Chevrolet gave the public its first chance to experience the company’s upcoming Bolt EV in person at the 2016 Consumer Electronics Show this week.
The compact electric car is expected to have a range of more than 200 miles on a single charge and eventually hit showrooms with a price tag of roughly $30,000.
For Chevy, a division of General Motors, the Bolt is supposed to be a game changer. Although Tesla’s Model S can achieve a 200 to 300 miles of range on a single charge, even the lowest cost Tesla is two-to-three times the Bolt’s projected price tag.
Tesla plans to fix this by bringing the mass-market Model 3 to market by 2017 and sell it for a predicted $35,000. But GM intends to beat them to the punch.
If Chevy can deliver on its promises, the Bolt will eclipse every other electric car in its price range, such as Nissan’s Leaf or BMW’s i3 in terms of performance-per-dollar.
I got to drive one of the company’s advanced pre-production prototypes and my first impressions of the Bolt are very positive. As a pre-production model, the cars are relatively close to what will roll off assembly lines at the end of the year. However, there will also likely be changes to the car to smooth out some of its rough edges.
At first glance, the Bolt is a handsome and practical compact hatchback. In production guise, the Bolt will have a different head and taillight design.
The interior is open and roomy with more than enough space to seat four adults comfortably. Since it’s still at the prototype stage, the interior panels were camouflaged with black cloth to hide its appearance until it’s production-ready.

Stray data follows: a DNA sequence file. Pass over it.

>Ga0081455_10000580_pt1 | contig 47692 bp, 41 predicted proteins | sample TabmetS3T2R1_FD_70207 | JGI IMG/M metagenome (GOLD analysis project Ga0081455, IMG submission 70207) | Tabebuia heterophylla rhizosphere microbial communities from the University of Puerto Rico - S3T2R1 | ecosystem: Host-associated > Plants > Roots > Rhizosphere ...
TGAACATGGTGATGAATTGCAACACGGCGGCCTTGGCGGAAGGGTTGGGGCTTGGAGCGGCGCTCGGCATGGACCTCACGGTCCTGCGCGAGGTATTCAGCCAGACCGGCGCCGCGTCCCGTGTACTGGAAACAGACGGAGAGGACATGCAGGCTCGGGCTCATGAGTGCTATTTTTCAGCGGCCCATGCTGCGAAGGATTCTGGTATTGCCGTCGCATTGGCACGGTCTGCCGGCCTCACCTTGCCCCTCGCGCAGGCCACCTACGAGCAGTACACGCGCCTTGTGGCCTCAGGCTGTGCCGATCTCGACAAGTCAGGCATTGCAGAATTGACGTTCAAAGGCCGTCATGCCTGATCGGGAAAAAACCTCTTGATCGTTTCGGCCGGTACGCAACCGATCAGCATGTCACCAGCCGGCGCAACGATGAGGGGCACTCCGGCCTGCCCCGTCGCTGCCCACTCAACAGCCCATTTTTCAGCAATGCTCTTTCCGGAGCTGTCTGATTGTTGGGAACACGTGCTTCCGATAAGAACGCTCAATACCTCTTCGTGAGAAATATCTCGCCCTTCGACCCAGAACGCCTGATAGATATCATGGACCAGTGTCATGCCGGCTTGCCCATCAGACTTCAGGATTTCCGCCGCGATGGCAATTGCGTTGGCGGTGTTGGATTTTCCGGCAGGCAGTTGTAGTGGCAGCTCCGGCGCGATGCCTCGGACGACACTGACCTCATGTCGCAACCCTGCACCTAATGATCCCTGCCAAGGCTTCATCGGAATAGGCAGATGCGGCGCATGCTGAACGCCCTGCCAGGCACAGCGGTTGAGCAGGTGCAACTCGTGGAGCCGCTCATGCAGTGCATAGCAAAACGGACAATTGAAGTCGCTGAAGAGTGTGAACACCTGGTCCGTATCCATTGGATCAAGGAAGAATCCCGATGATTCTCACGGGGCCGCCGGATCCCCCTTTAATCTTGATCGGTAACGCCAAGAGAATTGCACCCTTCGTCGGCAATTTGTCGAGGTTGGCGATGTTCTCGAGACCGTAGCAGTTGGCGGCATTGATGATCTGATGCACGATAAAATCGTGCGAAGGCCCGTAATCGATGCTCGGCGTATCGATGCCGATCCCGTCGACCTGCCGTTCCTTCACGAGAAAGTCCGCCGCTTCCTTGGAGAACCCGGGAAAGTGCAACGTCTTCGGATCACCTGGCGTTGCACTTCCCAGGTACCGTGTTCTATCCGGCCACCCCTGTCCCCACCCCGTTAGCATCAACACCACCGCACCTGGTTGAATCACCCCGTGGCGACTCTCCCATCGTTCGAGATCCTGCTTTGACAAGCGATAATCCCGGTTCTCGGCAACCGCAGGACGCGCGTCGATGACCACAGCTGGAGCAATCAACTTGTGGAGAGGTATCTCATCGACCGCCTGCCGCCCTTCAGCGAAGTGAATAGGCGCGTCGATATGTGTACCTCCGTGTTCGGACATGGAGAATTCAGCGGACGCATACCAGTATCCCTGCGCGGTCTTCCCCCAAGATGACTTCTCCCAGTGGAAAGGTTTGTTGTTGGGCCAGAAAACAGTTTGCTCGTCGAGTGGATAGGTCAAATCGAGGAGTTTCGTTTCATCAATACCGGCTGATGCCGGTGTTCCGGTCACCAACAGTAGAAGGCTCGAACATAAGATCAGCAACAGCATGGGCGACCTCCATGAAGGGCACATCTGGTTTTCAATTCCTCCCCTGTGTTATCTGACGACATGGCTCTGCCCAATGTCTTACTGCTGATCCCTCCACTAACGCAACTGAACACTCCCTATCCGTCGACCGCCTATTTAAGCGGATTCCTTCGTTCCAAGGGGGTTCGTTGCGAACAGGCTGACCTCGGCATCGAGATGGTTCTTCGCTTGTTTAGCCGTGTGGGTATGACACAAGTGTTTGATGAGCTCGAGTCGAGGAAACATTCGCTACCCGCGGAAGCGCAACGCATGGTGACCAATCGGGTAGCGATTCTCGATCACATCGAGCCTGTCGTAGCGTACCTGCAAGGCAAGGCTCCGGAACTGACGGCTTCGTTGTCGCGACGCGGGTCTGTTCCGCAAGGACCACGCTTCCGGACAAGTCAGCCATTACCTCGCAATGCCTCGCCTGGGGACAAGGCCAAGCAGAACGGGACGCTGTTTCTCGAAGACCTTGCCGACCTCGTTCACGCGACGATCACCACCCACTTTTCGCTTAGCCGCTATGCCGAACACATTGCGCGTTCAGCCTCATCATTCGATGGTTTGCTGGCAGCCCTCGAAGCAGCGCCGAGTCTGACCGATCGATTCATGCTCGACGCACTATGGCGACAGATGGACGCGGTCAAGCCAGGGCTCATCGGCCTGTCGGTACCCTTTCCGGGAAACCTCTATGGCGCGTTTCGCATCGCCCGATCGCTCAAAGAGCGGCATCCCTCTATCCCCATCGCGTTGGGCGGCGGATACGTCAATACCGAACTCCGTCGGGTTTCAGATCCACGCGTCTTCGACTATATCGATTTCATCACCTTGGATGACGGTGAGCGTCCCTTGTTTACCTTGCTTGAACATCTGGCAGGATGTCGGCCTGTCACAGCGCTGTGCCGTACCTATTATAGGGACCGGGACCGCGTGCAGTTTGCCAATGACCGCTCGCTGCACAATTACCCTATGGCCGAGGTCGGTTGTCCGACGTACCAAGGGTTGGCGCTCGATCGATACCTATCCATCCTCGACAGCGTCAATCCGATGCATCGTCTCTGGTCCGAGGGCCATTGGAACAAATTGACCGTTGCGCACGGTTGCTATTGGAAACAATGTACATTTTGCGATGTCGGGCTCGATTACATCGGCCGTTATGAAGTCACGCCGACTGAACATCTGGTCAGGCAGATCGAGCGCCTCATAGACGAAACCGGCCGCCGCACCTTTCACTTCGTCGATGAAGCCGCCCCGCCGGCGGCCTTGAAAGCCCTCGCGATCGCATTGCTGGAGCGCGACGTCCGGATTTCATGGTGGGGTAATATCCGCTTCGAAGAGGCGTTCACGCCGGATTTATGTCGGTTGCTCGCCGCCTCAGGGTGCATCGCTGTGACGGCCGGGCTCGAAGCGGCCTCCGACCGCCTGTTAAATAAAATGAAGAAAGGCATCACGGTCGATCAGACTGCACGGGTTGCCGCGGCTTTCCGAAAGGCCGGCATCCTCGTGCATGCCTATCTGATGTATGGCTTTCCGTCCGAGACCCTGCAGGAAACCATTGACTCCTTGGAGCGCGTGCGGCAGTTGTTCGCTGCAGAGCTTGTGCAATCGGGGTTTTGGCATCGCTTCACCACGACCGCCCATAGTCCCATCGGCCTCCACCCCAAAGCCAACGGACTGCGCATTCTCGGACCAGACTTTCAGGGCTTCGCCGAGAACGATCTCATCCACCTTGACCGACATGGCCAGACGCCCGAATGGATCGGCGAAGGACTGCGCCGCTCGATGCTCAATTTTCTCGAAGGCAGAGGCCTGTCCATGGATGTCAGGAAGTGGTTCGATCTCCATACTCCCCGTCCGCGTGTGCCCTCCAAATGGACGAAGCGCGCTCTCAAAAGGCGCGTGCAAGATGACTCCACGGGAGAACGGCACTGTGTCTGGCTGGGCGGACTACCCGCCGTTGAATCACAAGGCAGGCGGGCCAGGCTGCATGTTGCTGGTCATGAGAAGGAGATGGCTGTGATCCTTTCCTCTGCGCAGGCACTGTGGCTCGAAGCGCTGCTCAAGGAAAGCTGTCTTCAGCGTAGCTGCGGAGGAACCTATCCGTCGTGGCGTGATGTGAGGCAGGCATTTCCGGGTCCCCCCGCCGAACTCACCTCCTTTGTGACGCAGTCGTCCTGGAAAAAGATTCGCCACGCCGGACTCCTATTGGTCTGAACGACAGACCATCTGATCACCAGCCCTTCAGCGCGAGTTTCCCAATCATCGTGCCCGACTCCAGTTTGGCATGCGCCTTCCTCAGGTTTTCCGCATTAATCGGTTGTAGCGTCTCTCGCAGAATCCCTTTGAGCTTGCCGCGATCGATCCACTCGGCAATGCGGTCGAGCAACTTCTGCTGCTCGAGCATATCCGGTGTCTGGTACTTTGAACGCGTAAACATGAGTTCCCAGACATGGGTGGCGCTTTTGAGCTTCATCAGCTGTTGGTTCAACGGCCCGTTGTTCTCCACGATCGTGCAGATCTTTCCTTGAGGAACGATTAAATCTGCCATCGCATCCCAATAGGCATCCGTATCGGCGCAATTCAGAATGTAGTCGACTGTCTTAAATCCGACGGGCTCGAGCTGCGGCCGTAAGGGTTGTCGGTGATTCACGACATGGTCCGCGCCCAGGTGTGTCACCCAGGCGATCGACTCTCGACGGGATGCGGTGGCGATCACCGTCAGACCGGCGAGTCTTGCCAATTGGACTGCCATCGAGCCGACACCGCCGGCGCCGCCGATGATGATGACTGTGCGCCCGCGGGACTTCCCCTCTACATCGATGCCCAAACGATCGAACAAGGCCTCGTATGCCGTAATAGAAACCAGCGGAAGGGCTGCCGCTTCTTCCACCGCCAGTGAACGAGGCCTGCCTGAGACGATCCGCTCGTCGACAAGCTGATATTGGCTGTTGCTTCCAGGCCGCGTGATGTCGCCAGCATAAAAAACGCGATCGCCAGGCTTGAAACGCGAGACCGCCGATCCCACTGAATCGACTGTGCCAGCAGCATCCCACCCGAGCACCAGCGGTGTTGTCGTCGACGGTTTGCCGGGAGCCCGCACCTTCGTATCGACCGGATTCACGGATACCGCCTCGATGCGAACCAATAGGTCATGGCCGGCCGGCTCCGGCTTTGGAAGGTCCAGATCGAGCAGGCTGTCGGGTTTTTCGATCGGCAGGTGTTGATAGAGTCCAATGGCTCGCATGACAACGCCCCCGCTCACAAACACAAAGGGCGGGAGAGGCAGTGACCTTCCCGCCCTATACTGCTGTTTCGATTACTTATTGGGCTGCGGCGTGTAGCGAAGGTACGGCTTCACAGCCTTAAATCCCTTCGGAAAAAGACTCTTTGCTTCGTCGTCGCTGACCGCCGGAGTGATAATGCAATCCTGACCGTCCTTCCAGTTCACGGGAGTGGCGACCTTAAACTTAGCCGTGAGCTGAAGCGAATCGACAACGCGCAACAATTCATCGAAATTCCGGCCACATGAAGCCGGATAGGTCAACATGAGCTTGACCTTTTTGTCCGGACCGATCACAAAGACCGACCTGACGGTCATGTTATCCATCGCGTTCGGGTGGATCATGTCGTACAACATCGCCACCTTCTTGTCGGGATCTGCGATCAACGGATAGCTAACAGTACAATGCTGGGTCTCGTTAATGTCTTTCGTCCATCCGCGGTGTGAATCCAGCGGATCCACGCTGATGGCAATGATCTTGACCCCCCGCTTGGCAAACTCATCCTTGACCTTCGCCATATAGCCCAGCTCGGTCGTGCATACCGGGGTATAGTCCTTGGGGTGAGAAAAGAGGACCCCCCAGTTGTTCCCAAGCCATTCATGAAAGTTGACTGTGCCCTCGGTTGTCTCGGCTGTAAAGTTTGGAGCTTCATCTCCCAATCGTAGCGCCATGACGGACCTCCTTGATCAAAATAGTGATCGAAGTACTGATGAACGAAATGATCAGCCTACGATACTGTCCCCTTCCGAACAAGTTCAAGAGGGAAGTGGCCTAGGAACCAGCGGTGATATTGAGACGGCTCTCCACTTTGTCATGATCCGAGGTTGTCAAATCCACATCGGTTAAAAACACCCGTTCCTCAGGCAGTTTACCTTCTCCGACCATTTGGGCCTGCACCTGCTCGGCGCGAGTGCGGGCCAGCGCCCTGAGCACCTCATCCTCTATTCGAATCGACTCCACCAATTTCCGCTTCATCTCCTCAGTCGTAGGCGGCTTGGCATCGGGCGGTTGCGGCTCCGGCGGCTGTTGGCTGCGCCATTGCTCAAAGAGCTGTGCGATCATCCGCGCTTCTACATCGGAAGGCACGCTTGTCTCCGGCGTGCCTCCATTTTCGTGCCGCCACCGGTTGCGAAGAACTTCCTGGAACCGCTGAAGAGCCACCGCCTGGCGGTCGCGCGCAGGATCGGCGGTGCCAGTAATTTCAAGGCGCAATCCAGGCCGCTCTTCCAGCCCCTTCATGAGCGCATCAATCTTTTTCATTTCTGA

The Bolt features a digital driver’s instrument cluster as well as a 10.2-inch touchscreen infotainment system. As with other General Motors cars, the Bolt will feature 4G LTE connectivity and OnStar support, both of which we’ve been hugely impressed with in other GM vehicles.
To drive, the Bolt felt steady and composed even under hard braking and acceleration. It’s steering isn’t quite sports-car precise, but more than acceptable for daily driving. As for speed, it is unlikely the hatchback will ever produce Tesla’s supercar-shaming acceleration figures.
However, push the start button, shift the car into drive, stomp on the pedal on the right and the Bolt accelerates smoothly and swiftly — giving the driver the impression that there’s plenty go power left in reserve. As with all EV’s these days, the electric powertrain offers great torque and even triggered the car’s traction control while accelerating out of a couple of corners.
GM has captured considerable attention since it announced the Bolt last year and then moved rapidly into an all-systems-go mode for the car, aiming to get it to market ahead of the Tesla Model 3. But it’s not like GM isn’t taking on a big risk by going all in on Bolt.
Electric cars have underperformed for the major automakers, as cheap gas has eliminated one compelling reason to buy them. But at least GM is tackling two important EV issues: price and range. If it works, GM will swiftly rise to be Tesla’s main challenger for the Model 3 customer.
We are looking forward to seeing the Chevrolet Bolt in its final production form. And if this rough-around-the-edges prototype is any indication, Chevrolet’s newest electric car is (almost) ready for prime time.
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